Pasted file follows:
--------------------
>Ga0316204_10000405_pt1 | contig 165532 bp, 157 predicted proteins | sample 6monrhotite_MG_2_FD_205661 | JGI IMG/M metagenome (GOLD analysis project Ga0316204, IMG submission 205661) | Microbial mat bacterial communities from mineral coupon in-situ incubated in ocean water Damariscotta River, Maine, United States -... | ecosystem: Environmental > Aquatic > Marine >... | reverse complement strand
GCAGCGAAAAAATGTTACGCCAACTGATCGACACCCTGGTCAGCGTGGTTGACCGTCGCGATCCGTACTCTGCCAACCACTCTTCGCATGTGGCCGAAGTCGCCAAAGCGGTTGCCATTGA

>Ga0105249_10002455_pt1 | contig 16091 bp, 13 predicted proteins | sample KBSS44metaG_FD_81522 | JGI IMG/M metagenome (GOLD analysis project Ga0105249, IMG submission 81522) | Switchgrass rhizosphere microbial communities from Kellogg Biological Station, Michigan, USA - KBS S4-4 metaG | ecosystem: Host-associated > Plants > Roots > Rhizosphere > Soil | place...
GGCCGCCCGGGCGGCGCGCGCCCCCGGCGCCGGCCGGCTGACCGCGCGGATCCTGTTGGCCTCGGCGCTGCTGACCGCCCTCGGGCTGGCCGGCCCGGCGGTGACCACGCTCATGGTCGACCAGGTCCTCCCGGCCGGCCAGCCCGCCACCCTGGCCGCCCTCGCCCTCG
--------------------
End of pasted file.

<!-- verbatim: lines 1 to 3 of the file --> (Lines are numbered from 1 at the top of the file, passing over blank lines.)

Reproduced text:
>Ga0316204_10000405_pt1 | contig 165532 bp, 157 predicted proteins | sample 6monrhotite_MG_2_FD_205661 | JGI IMG/M metagenome (GOLD analysis project Ga0316204, IMG submission 205661) | Microbial mat bacterial communities from mineral coupon in-situ incubated in ocean water Damariscotta River, Maine, United States -... | ecosystem: Environmental > Aquatic > Marine >... | reverse complement strand
GCAGCGAAAAAATGTTACGCCAACTGATCGACACCCTGGTCAGCGTGGTTGACCGTCGCGATCCGTACTCTGCCAACCACTCTTCGCATGTGGCCGAAGTCGCCAAAGCGGTTGCCATTGA

>Ga0105249_10002455_pt1 | contig 16091 bp, 13 predicted proteins | sample KBSS44metaG_FD_81522 | JGI IMG/M metagenome (GOLD analysis project Ga0105249, IMG submission 81522) | Switchgrass rhizosphere microbial communities from Kellogg Biological Station, Michigan, USA - KBS S4-4 metaG | ecosystem: Host-associated > Plants > Roots > Rhizosphere > Soil | place...